by Sue Ann Gleason
Ask me for the measure of starter and water
in a loaf of sourdough bread.
How to gently pull the dough across the
surface of a marble slab,
folding it like an envelope
so that the gluten strengthens slowly
and with intention.
Ask me how those loaves of sourdough
kept my hands steady
and my mind occupied
on days that fear and anxiety
rose as exponentially as the starter.
Ask me about my grandmother’s kitchen.
The sound of onions sizzling in a cast iron skillet,
the smell of garlic, the shape of her hands
chopping vegetables, teasing pie crust over a heap
of cinnamon soaked apples.
Ask me about candles on countertops,
how she lit those candles daily and prayed
to patron saints, the depth of her faith reflected
in the whisper-thin pages of her prayer book
and the seven children she raised in the midst
of The Great Depression.
Ask me about the sound of her voice praying
the rosary in Italian and how that became
a lullaby singing me to sleep.
Ask me about breakfast in her home,
thick slabs of toasted bread slathered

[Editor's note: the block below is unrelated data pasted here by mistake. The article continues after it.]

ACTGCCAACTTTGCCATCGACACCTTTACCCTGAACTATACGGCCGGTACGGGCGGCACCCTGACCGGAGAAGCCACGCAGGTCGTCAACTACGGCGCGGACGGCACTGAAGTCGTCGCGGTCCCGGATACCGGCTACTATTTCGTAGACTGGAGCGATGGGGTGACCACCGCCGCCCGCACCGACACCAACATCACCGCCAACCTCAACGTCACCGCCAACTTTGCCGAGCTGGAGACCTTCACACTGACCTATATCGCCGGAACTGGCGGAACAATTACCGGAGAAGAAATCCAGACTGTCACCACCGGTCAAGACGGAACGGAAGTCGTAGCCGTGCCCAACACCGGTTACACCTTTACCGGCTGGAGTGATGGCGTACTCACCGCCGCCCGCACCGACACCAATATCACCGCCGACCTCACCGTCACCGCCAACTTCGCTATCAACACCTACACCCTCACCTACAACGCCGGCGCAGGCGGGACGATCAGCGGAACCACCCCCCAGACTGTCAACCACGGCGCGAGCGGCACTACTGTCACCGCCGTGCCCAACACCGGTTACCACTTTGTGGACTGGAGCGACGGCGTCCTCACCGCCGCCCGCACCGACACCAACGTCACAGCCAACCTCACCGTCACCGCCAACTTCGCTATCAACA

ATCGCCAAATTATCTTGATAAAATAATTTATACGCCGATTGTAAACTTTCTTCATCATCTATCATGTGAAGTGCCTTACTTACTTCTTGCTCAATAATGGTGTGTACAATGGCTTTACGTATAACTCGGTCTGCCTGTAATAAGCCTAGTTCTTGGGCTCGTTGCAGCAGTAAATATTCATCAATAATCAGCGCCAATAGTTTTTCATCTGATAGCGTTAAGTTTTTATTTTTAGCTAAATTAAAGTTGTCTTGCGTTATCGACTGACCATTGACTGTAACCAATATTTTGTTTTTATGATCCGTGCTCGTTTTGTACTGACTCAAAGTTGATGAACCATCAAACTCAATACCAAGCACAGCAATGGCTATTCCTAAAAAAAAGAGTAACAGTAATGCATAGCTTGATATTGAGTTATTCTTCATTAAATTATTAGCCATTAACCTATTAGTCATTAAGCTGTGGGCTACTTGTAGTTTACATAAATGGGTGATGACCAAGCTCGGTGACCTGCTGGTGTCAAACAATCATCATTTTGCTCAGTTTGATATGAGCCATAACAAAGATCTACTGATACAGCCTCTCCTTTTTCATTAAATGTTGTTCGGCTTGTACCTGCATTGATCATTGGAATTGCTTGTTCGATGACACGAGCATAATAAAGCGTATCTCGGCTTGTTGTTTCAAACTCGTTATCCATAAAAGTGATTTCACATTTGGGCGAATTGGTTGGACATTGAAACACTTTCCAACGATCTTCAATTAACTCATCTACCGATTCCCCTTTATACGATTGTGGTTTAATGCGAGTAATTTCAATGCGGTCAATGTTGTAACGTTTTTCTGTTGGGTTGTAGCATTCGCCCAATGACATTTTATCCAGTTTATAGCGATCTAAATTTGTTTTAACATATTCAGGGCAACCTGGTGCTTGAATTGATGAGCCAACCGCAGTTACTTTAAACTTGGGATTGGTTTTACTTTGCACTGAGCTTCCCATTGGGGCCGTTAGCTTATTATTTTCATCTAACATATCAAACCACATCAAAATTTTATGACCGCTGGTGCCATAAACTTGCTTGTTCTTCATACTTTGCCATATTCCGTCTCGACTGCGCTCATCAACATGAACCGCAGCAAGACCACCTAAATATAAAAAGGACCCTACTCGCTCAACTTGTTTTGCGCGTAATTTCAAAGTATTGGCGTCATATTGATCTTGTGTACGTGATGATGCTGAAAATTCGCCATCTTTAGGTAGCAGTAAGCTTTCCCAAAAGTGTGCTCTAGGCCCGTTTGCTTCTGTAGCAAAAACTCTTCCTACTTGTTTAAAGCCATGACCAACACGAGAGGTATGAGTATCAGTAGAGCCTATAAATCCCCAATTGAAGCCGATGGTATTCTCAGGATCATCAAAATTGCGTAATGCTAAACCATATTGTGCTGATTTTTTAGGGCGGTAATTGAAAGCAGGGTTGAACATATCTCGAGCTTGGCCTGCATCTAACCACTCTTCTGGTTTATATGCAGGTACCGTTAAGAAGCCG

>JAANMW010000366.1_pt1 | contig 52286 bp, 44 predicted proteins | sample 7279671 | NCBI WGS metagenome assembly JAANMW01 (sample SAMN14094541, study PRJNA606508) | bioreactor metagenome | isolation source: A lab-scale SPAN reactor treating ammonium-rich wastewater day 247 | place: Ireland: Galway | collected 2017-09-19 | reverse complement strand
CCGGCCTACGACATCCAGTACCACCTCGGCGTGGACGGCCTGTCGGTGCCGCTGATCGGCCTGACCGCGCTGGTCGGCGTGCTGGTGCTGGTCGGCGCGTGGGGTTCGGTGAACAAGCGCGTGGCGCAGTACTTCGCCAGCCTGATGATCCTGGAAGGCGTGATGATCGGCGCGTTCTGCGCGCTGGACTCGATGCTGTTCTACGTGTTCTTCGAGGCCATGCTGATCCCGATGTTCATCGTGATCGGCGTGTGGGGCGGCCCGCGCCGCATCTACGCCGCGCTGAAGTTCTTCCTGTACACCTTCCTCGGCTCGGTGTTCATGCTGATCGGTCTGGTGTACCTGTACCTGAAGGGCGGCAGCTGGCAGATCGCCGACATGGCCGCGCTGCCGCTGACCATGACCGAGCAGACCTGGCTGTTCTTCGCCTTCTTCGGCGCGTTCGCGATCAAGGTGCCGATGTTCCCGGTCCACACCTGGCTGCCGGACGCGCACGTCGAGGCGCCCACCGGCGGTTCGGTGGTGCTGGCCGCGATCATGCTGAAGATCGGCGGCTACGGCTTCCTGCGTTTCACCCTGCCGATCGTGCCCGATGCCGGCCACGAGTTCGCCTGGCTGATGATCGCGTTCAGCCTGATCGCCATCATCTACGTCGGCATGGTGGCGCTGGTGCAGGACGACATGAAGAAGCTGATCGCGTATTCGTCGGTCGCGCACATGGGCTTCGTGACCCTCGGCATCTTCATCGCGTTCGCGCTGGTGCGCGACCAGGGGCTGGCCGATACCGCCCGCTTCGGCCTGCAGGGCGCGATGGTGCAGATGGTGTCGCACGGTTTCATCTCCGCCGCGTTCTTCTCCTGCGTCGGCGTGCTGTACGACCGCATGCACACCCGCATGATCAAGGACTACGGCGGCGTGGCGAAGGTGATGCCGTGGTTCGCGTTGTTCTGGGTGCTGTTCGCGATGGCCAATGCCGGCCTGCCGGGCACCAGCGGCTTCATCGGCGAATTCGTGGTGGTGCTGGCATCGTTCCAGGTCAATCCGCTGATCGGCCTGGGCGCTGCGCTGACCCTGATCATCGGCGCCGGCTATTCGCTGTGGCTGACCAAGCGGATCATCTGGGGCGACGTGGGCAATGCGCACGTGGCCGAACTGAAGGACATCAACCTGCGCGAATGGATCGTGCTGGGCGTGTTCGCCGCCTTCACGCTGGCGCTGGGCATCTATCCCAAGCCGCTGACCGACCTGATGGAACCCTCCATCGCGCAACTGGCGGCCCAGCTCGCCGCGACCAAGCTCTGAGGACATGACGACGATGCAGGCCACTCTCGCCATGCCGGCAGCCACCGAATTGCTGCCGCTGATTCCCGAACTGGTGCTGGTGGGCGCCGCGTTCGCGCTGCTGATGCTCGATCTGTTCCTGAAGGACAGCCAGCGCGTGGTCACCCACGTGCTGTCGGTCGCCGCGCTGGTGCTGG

with cinnamon butter and smiles.
Ask me about my grandfather’s breakfast –
the crunch of cornflakes, the tap, tap, tap of spoon
on the delicate shell of a soft-boiled egg.
How he swirled the remaining milk in the bowl
with the last drop of thick, dark coffee from his cup.
And, if my memory serves me here, a shot of whiskey
to warm his belly for a day digging ditches,
the price he paid to live in America.
Ask about the garden out back, how in summer months
it resembles the one my grandfather tended —
sun ripened tomatoes, basil and beans.
How every morsel in my kitchen, from the
sourdough loaves to the simmer of tomato sauce,
is the love language of my grandmother’s hands.